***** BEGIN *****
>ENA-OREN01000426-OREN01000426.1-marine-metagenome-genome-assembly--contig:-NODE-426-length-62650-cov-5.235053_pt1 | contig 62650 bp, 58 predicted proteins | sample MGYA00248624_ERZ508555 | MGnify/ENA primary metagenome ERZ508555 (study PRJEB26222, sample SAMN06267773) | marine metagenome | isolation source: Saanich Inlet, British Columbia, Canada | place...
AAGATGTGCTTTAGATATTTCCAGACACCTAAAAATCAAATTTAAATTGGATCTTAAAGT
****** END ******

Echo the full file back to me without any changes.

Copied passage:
>ENA-OREN01000426-OREN01000426.1-marine-metagenome-genome-assembly--contig:-NODE-426-length-62650-cov-5.235053_pt1 | contig 62650 bp, 58 predicted proteins | sample MGYA00248624_ERZ508555 | MGnify/ENA primary metagenome ERZ508555 (study PRJEB26222, sample SAMN06267773) | marine metagenome | isolation source: Saanich Inlet, British Columbia, Canada | place...
AAGATGTGCTTTAGATATTTCCAGACACCTAAAAATCAAATTTAAATTGGATCTTAAAGT